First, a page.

Bangladesh + 1 more

WHO Rohingya Crisis - Donor Alert, March 2018



1.3 million people
in need of health assistance

US$ 146 million
Health Sector requirements under the 2018 Joint Response Plan

US$ 16.5 million
Required by WHO for its health response in Cox’s Bazar

Rohingyas: Traumatized with low immunization and at high-risk of outbreaks

Since 25 August 2017, an estimated 688 000 Rohingyas fleeing violence in Myanmar’s Rakhine State have crossed into Cox’s Bazar, Bangladesh. This is the second biggest exodus since the Rwanda genocide of 1994. The new arrivals have joined some 213 000 Rohingyas already in Bangladesh following earlier waves of displacement. Nearly 1.3 million people are being targeted for health assistance – (nearly one million new and old Rohingya arrivals and 300 000 people in the host communities).

Cox’s Bazar is one of Bangladesh’s poorest and most vulnerable districts.
Poverty is well above the national average, and the district is prone to natural hazards. The sheer number of new arrivals has overwhelmed existing health services: without a rapid, comprehensive health response, there will be massive loss of life.

The Rohingya population in Cox’s Bazar is highly vulnerable, and has experienced severe trauma. They are living in extremely difficult conditions. Population movements within Cox’s Bazar remain highly fluid.

Major health risks & challenges

  • Upcoming monsoon, there is a high risk of water- and vector-borne and other communicable diseases.

  • Ongoing diphtheria outbreak, 6 149 suspected cases have been reported as of 11 March 2018 and 38 reported deaths (case-fatality ratio < 1%).

  • Poor and overcrowded living conditions expose the Rohingya population to public and individual health risks, in addition to insufficient food and dire water and sanitation conditions.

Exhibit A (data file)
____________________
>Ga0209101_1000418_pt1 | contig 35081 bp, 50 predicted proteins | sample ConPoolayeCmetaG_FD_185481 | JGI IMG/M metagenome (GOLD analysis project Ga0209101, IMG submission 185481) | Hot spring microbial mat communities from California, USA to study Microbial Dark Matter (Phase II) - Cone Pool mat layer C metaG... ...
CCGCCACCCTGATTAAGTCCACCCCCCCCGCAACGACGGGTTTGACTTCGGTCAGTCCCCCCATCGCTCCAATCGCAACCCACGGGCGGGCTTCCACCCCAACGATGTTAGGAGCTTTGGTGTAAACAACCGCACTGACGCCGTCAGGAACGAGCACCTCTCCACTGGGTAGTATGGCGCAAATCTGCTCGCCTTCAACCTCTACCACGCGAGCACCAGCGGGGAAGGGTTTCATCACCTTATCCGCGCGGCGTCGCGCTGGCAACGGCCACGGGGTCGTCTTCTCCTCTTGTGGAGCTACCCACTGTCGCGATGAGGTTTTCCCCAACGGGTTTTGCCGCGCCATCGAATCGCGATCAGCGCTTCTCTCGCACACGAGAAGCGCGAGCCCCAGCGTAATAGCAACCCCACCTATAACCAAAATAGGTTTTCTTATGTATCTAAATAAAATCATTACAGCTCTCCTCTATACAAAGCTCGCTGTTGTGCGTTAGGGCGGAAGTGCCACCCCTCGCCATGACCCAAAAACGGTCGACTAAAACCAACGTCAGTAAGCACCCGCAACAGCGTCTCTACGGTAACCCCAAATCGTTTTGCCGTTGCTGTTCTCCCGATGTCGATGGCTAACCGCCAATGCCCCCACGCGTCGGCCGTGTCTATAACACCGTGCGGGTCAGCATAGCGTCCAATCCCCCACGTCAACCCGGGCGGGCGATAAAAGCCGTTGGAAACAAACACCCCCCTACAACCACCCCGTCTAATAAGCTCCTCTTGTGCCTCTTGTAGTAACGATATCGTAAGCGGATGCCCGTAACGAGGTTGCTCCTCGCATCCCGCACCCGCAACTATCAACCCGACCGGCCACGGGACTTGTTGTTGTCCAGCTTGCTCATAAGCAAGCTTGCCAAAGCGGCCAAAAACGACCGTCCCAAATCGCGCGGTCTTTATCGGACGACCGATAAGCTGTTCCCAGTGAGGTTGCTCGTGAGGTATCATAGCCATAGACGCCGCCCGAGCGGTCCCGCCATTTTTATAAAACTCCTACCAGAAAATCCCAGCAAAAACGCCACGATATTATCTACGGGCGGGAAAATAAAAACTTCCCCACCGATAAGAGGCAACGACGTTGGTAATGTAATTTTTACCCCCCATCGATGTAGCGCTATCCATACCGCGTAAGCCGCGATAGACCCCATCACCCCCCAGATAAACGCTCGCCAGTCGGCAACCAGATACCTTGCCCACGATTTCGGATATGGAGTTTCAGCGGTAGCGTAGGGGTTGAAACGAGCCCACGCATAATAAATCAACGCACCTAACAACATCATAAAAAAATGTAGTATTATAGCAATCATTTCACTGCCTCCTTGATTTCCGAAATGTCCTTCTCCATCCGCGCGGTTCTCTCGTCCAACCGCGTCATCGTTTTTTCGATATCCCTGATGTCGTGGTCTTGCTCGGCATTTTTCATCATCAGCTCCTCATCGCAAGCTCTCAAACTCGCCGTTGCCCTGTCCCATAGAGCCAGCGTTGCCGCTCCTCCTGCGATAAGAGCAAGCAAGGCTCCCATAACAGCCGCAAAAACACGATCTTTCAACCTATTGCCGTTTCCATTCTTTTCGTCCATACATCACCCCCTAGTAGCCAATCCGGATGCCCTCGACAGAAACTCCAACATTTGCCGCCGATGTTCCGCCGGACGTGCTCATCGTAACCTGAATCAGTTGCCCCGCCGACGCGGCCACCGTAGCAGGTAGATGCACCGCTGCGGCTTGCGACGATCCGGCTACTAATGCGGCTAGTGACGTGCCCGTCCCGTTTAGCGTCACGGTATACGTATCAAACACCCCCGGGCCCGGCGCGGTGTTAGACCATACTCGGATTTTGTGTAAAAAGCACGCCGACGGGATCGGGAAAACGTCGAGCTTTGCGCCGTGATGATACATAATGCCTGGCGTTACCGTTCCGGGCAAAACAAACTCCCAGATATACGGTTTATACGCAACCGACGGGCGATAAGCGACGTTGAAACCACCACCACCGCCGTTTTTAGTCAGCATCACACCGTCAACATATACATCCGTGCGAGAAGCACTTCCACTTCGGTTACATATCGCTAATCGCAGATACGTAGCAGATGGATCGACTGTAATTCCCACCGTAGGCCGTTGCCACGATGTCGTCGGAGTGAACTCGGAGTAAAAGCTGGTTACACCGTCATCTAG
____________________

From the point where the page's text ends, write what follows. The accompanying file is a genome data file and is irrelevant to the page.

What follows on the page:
• Low routine immunization coverage (< 3%) among Rohingyas before displacement. With risk of refusal of further vaccinations.

  • Acute respiratory infection, acute watery diarrhoea and unexplained fever are the most commonly reported diseases through to Early Warning and Alert System (EWARS) data.

  • Global acute malnutrition and anaemia rates are above emergency thresholds.

  • Approximately 100 000 expected births in 2018, with 2 322 pregnant women expected to experience obstetric complications. Only 22% are giving birth at health facilities.

  • New arrivals who suffered sexual and physical violence need both medical and psychosocial interventions.

  • Limited laboratory capacity and lack of microbiological laboratory facilities and microbiologists to detect disease outbreaks.

WHO planned Interventions in 2018

WHO is committed to saving lives and reducing suffering among Rohingya and host communities.

As the Health Sector Co-lead agency, WHO works alongside the Ministry of Health and Family Welfare to coordinate the activities of more than 120 active partner organizations across the country and to develop and disseminate health information products including situation reports, epidemiological/EWARS bulletins, health sector bulletins, evolving health risks, population needs and access to services.

In addition to coordinating the broader health response, WHO’s specific role under the 2018 Joint Response Plan includes:

  • Strengthening communicable disease prevention, detection and control by improving disease surveillance and immunization coverage to contain any potential outbreaks of life-threatening communicable diseases.

  • Ensuring timely access to essential life-saving health services including:

    • Providing emergency health kits, reagents and medical supplies to adequately equip health facilities and clinics;
    • Establishing supply chain and cold chain mechanisms as and where needed;
    • Develop guidelines, build capacity and improve access to mental health and psychosocial support services;
    • Coordinate with Nutrition Sector and health sector partners on integration of in-patient SAM support at PHC level
    • Setting up and strengthening referral mechanisms;
    • Training health workers and partners on EWARS, case management, monitoring of water quality, provide treatment of communicable and noncommunicable diseases and more.